How to Streamline Today’s Estimating Process
By Taimoor Khan
The current generation of estimators is not looking for a “bits and pieces” solution for construction
estimating. When estimators use many different programs at the same time, they have a greater likelihood
of losing vital information during data transfer between applications.
The ideal estimating solution integrates quantity takeoff into the estimate, whether it is 2D or 3D.
This provides a visual path that enables information verification, as well as streamlined comparisons
between different versions of estimates and takeoffs. Some of the areas that a solution should have
are ease in organizing and managing information, generating estimates, comprehending assemblies and
data flow, and updating the database.
Building a construction estimate is not a straightforward or simple exercise.
The process is often long and drawn out. Several steps during the estimate include:
Most of today's estimating technologies are not new. When you review the preconstruction landscape,
you see products like the 1960’s MC2, the late 1970’s Sage Timberline, and the early 1990’s WinEst.
Newer 2D takeoff tools such as OST, PlanSwift, and ETakeoff have entered into our technology vocabulary.
Most recently, model-based tools such Vico, Innovaya, and Assemble have been implemented by many
in the market. Every single one of these technologies is great within its own right. However, none
of these technologies enables an estimator to do all the steps in the above process in a single
application; rather, these applications are point solutions addressing one or two of the steps in
- Takeoff –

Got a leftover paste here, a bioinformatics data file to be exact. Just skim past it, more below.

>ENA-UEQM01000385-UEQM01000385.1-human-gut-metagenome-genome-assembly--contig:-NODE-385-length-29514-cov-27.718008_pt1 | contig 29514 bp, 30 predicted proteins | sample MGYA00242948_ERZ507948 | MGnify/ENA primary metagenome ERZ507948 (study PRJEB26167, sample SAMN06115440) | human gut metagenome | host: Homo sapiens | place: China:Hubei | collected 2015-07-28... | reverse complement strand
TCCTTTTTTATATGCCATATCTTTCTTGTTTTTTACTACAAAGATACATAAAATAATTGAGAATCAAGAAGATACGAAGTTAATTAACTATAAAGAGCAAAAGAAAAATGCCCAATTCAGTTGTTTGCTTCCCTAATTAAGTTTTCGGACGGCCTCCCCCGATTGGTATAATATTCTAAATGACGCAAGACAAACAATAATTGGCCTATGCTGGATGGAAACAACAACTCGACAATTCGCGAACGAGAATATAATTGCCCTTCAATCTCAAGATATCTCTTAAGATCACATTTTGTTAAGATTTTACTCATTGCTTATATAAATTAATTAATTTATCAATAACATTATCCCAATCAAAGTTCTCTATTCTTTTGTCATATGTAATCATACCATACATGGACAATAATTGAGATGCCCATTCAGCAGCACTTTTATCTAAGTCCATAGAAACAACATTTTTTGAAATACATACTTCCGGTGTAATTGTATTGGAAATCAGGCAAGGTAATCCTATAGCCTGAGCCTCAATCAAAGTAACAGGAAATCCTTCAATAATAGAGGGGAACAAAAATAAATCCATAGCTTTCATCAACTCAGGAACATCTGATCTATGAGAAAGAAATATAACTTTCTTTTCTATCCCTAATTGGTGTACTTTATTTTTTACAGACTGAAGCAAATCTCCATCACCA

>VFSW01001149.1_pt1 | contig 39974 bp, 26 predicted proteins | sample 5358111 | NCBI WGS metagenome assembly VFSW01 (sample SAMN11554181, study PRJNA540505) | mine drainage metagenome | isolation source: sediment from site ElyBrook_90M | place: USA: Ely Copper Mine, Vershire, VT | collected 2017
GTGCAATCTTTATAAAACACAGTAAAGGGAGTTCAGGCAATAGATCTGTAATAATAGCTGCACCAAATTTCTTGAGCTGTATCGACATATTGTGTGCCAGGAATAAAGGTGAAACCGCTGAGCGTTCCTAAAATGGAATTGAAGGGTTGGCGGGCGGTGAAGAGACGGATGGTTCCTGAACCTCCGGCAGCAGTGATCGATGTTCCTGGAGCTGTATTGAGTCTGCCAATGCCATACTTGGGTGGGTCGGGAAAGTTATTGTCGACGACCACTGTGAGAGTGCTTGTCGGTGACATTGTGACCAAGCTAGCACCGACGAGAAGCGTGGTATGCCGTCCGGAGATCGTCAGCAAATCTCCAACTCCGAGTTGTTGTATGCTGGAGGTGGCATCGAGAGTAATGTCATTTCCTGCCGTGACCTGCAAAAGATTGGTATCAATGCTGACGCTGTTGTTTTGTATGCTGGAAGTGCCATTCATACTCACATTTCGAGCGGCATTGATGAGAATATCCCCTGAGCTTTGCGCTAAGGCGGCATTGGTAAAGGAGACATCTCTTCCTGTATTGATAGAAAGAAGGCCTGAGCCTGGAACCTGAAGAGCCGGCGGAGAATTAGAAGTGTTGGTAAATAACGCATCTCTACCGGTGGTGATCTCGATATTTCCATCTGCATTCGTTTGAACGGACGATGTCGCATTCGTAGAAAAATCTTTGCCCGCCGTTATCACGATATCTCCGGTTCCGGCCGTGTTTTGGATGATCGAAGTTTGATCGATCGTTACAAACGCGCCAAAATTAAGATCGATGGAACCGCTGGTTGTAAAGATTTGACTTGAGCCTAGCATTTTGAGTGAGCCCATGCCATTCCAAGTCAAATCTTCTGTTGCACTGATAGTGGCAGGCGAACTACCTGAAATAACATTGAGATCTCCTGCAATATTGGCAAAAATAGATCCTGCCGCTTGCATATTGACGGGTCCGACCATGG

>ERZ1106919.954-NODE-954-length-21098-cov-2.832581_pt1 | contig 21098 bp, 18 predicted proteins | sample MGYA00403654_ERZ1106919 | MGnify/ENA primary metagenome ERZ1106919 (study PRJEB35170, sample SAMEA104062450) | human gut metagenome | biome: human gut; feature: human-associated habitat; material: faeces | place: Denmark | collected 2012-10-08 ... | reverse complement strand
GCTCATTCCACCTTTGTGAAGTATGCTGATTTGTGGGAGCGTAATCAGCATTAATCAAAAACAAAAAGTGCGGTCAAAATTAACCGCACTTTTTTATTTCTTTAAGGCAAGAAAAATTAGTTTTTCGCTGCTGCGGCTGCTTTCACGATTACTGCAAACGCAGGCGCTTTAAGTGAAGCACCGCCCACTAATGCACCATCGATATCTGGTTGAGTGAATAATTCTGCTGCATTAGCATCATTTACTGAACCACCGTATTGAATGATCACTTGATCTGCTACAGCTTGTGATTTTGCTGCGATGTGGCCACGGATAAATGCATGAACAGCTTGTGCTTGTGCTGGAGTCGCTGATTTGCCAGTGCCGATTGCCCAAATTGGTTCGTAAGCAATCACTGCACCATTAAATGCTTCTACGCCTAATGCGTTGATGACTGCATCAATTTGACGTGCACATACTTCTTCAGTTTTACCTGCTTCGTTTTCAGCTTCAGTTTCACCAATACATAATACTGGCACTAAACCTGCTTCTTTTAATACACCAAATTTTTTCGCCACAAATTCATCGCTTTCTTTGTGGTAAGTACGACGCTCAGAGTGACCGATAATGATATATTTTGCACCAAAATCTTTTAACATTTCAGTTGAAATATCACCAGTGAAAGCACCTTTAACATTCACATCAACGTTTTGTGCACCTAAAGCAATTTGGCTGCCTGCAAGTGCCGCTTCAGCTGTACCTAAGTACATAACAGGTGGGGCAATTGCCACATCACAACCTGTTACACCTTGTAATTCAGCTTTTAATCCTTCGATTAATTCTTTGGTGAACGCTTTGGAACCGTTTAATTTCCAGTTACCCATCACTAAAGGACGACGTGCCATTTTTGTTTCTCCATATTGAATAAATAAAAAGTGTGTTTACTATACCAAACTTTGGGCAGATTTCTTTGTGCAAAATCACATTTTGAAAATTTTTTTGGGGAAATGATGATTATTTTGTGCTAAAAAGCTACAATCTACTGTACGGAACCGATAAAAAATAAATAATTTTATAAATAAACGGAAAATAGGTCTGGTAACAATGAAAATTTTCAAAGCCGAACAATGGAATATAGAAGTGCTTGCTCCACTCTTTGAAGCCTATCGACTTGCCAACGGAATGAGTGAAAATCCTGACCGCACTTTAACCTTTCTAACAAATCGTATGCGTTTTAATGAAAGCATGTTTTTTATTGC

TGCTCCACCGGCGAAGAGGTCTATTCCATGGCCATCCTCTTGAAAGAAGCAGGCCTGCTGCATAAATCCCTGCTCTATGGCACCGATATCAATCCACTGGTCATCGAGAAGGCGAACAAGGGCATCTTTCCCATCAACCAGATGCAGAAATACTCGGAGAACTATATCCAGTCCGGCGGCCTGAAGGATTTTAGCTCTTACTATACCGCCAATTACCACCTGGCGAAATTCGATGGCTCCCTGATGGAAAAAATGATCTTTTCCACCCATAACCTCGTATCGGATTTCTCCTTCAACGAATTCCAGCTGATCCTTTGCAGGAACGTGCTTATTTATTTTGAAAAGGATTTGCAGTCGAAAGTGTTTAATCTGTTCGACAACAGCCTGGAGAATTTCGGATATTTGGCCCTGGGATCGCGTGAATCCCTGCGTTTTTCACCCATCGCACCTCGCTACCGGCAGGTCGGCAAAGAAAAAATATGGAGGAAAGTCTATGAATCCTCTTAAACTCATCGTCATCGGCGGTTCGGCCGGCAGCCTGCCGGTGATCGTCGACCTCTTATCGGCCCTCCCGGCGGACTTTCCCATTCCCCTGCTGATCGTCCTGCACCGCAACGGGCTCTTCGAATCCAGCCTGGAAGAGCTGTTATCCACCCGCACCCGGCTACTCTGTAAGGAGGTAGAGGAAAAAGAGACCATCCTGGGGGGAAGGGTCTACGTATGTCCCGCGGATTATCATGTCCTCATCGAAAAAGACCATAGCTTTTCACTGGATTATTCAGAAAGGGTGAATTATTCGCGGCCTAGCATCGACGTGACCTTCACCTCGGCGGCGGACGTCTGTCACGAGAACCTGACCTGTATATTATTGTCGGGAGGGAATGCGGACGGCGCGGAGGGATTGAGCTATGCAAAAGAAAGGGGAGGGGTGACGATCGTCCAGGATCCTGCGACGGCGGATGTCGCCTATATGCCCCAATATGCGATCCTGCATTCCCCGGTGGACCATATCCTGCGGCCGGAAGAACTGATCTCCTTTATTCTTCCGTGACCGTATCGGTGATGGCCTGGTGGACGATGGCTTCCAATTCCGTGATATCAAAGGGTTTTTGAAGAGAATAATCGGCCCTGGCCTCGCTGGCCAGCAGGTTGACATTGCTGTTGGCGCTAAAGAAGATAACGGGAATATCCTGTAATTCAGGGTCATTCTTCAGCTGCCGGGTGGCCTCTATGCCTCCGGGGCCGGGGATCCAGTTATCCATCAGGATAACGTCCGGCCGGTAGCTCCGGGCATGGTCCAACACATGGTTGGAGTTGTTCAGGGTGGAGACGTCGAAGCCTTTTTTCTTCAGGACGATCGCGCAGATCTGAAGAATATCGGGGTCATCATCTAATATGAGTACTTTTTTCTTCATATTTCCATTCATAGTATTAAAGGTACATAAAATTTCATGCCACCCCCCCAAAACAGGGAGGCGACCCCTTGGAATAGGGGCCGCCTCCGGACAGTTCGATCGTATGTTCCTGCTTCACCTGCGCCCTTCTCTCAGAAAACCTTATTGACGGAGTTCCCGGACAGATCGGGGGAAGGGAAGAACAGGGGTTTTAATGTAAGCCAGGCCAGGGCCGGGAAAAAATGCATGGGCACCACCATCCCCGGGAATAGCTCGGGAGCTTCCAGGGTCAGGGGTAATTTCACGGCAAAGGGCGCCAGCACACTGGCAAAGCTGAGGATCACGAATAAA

whether it's a conceptual estimate or a detailed estimate, we extract quantities from the
deliverables we are giving. Over the past 10-15 years we have been using digital takeoff as
a way of building a list of quantities based on the document set provided. More often, we are
starting to see and receive up to three models from which we extract quantities we can
condition and use.
- Interpret the project -
the earlier we are in the project, the more likely it is
that we won't have quantities to extract. As estimators, we have to interpret means, methods,
and quantities based on past experiences, conversations with the architect and owner, and
knowledge of the project location. This is often referred to as the “art of estimating.”
- Building direct costs - building the estimate involves defining a list of items
required to construct the project. This does not only include the final, in-place construction,
but also temporary construction, special equipment associated with the construction, and safety
related items. After defining the list of items, we apply the quantities we have extracted from
the deliverables we were given and/or the interpreted quantities we assume will be in the project.
We then need to think about how that item will be manufactured and constructed, and establish unit
prices based on our history, crew and equipment rates, and crew productivity.
- Quality control -
after assembling a complete estimate (direct and indirect costs), we look for gaps in the
estimate and what we may have overlooked. Whether we have little or no information, or if the
information is not coordinated, we need the estimate to be right. The old saying, “You’re doomed
if you do and doomed if you don’t” often comes to mind. Given the reality that nearly every project
is one-of-a-kind, with prototypes having the wild card of variability – specifically,